ABInBev's John Rogers Brings "SmartBarley" to McIntire Finance Students

Case facilitation highlights challenges, rewards of sustainability-focused, shared-value strategy
Published: 
May 2016
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John Rogers

In an engaging hour-long presentation that combined can-do enthusiasm with agricultural expertise, financial acumen, and innovative strategic thinking, Anheuser-Busch InBev Global Director of Agricultural Development John Rogers gave McIntire students a captivating look into super-brewer ABInBev’s complex, risk-ridden global supply chain—and the company’s bold new risk-mitigating, value-creating “SmartBarley” strategy.

The Feb. 29, 2016, presentation, which complemented a comprehensive SmartBarley case study, was delivered in McIntire’s Robertson Hall to fourth-year students in McIntire Professor Mark White’s “Business of Saving Nature” class.

“John’s SmartBarley case facilitation offered students an outstanding lesson in the enormous positive potential of corporate sustainability efforts,” says White. “He did an absolutely fantastic job of demonstrating to students how sustainability-focused ‘shared-value’ strategies can be beneficial to multiple stakeholders—including, of course, ABInBev.”

Beer Beginnings
Rogers began by walking the students through the painstaking, artful process by which ABInBev’s network of 17,000 farmers around the world produce the key ingredient in beer: top-quality malting barley. Noting malting barley’s dependence on just the right soil and climate conditions, as well as the exacting use of fertilizer, Rogers simultaneously enumerated the enormous risks—from political and regulatory instability to increasingly volatile climate conditions—faced by barley farmers throughout the growing process. Such risks, he told the class, because of their associated financial consequences for farmers, have in recent years served not only to discourage farmers from growing malting barley, but also have emerged as a significant threat to the production of ABInBev’s most essential raw material.

Rethinking Value
Indeed, Rogers said, it was the growing existential threat to ABInBev’s supply chain that led to the search for a profoundly different approach to sourcing barley. “We looked at what was going on, and we asked ourselves, ‘What if we think about barley production not as part of our supply chain, but as part of our value chain?’” Rogers told the students. “What if we worked with farmers to help mitigate the risks involved in growing malting barley, and engaged them as partners in enjoying the rewards of successful production?”

Such a strategy, Rogers and his team postulated, could have widespread benefits, not only helping to ensure the stability of the company’s barley supply, but also improving the lives and livelihoods of farmers from Mexico to China, as well as helping to introduce socially desirable, environmentally sustainable farming practices. “We saw in our supply-chain dilemma an amazing opportunity for a new shared-value strategy,” Rogers told the students.

Very SmartBarley
As a first step, the company set about establishing a set of benchmarks that would help to identify, communicate, and disseminate best practices in barley production. Then, designing a cutting-edge online interactive platform designed for farmers to use in partnership with ABInBev’s team of ace agronomists, the company went to work collecting data associated with the key barley production decisions of a small, pilot group of farmers. The data were then analyzed, as the company sought correlations between crop quality and yield with climate, soil, and topography—correlations that could be used to create a flexible, scalable set of “smart” global barley-growing standards and practices.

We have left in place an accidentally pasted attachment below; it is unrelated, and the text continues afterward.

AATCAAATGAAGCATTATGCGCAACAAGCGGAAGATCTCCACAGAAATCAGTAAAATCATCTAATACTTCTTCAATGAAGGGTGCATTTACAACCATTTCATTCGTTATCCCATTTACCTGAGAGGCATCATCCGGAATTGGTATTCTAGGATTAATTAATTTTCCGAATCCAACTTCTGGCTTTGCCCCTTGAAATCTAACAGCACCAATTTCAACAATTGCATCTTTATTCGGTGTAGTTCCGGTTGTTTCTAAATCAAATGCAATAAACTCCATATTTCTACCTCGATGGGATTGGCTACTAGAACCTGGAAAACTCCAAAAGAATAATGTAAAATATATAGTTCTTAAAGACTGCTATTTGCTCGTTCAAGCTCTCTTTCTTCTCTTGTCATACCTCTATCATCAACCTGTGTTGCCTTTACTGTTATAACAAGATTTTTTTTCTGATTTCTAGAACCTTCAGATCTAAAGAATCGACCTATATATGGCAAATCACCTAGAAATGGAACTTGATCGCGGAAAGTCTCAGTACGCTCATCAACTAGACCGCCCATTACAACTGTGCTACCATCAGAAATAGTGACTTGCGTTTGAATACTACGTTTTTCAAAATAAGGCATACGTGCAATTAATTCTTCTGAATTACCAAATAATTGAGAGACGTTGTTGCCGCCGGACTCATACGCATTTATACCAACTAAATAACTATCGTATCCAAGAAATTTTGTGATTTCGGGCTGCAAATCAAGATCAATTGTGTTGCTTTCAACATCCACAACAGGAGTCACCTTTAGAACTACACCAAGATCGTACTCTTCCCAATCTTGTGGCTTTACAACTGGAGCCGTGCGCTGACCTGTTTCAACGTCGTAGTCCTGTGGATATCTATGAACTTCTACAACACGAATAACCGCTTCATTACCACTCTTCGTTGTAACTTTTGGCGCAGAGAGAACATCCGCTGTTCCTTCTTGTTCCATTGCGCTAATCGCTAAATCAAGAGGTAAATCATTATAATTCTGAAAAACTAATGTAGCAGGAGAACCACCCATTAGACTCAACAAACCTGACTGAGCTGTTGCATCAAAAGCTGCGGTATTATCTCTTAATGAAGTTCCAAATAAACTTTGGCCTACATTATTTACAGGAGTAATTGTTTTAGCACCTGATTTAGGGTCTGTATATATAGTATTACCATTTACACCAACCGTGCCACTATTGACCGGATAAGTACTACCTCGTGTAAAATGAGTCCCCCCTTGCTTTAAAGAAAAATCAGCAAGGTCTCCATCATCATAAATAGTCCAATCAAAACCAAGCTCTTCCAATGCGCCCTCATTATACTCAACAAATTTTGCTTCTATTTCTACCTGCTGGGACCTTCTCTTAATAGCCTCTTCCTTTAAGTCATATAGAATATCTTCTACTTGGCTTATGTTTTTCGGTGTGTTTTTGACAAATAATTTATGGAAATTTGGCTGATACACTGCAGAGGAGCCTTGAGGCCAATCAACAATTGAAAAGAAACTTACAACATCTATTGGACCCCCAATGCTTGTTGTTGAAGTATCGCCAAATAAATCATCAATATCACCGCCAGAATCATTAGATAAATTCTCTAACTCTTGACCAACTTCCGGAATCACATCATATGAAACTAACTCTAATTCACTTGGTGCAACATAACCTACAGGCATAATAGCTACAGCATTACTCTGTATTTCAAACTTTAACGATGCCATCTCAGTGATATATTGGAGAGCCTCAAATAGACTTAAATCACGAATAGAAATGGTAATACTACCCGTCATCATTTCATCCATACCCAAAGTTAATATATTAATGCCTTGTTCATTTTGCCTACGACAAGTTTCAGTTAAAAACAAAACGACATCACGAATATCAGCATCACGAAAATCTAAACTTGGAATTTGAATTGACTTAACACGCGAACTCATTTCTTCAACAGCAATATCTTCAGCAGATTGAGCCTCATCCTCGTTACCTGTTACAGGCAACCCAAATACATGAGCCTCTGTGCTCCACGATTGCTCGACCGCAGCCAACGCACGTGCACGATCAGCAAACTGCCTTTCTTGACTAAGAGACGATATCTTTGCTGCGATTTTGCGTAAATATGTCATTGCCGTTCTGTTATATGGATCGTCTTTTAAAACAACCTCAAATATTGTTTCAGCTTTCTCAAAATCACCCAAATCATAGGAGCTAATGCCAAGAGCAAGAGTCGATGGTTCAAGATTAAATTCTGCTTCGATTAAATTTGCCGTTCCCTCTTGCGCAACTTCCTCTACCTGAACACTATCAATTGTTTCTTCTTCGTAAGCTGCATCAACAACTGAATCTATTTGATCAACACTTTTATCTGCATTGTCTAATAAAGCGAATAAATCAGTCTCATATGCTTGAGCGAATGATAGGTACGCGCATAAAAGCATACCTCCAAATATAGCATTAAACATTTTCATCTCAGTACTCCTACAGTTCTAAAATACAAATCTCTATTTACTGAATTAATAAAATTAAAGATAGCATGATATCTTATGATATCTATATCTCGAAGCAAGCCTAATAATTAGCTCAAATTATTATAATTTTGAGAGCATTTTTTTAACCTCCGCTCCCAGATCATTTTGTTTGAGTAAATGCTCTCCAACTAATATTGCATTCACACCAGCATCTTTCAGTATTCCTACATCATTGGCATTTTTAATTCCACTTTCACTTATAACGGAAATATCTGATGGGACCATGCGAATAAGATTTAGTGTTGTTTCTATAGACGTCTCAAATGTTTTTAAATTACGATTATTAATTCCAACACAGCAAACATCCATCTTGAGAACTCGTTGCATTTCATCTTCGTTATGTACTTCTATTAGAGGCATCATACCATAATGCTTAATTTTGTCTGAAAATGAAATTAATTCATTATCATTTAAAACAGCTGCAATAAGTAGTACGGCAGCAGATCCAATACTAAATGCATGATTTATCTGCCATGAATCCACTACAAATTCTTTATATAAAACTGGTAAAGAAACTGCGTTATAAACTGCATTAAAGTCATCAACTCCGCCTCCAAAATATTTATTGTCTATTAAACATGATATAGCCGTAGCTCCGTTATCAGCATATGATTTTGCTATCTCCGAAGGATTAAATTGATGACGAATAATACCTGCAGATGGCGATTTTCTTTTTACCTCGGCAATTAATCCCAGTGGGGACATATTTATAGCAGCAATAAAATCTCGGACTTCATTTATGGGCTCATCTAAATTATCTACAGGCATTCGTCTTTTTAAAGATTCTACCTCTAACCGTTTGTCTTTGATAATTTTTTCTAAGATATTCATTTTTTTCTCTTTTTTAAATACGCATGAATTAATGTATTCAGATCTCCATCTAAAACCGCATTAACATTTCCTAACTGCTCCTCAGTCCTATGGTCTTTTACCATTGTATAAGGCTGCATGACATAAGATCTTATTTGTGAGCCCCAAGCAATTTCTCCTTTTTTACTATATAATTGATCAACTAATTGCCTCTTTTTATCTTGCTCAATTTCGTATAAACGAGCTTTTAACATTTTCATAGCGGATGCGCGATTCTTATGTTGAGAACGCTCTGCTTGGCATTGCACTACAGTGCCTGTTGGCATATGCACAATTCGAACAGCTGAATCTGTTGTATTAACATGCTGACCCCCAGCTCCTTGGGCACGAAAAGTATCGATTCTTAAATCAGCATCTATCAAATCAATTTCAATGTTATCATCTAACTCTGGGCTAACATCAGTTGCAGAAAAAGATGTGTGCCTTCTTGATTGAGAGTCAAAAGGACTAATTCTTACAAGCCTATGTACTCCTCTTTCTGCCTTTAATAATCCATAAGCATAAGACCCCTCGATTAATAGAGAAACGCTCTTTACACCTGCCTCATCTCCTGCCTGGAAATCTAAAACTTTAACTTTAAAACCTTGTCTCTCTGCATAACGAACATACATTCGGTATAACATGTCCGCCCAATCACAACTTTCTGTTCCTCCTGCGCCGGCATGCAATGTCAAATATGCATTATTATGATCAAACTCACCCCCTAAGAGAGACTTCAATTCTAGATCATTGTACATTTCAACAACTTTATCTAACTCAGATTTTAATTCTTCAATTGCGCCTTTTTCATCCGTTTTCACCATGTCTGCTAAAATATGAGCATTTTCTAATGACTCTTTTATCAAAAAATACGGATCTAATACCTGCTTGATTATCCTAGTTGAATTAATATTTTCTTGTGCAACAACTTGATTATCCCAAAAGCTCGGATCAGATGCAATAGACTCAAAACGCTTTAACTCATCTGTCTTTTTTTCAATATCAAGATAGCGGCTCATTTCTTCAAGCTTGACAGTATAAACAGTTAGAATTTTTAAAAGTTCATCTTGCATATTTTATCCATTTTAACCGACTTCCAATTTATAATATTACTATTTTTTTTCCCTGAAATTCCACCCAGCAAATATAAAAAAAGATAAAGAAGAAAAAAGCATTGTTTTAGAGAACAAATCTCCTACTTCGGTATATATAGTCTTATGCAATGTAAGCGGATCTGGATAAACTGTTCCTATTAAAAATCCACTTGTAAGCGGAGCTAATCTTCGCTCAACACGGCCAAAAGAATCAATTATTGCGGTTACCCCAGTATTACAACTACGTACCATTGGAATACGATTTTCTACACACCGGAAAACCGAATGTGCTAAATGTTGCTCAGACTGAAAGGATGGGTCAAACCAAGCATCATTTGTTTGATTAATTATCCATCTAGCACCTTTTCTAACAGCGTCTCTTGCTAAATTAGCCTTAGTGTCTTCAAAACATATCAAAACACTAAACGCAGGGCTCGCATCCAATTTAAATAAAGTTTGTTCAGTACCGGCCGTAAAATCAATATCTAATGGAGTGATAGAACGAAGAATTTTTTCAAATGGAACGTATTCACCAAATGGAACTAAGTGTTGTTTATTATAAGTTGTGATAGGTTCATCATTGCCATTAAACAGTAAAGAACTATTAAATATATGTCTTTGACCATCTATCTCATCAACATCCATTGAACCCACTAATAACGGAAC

Rogers said the shared-value approach is part of a larger strategy for global good. “Our aim is not only to identify best practices for stabilizing malting barley production, ensuring stability and efficiency within our supply chain, but also to help create a better world by improving resilience and productivity within the broader agricultural landscape,” he told the audience.

One Giant Step
The new strategy remains a work in progress, with key financial details and results as yet emergent. Still, SmartBarley represents a tremendous stride in the creation of globally scaled, sustainability focused “shared-value” business strategies. “I’m absolutely fascinated by issues of global food security,” Rogers told the students. “Working on SmartBarley with ABInBev has been incredibly satisfying, in terms of leveraging the tremendous power for good within agribusiness.”

Looking Ahead
For fourth-year student Drew Souders (McIntire ’16), Rogers’ presentation was a revelation.

Before he heard Rogers’ presentation, Souders says, he thought a career in social entrepreneurship necessarily entailed moving to a developing market and searching for business solutions to social problems. “John’s lecture helped me realize that there is equally important work to be done in mobilizing resources here in the developed world,” Souders says. “It’s up to our generation to incentivize a shift of private sector resources toward problems that really matter. Pioneering companies like ABInBev are important first movers in demonstrating the profitability of socially conscious ventures, and will pave the way for other businesses to follow suit.”

Anheuser-Busch InBev, the world’s leading global brewer and one of the world’s top five consumer products companies, joined the outstanding team of corporate partners sponsoring the Integrated Core Experience (ICE), McIntire’s innovative, real-world third-year core curriculum, in fall 2015.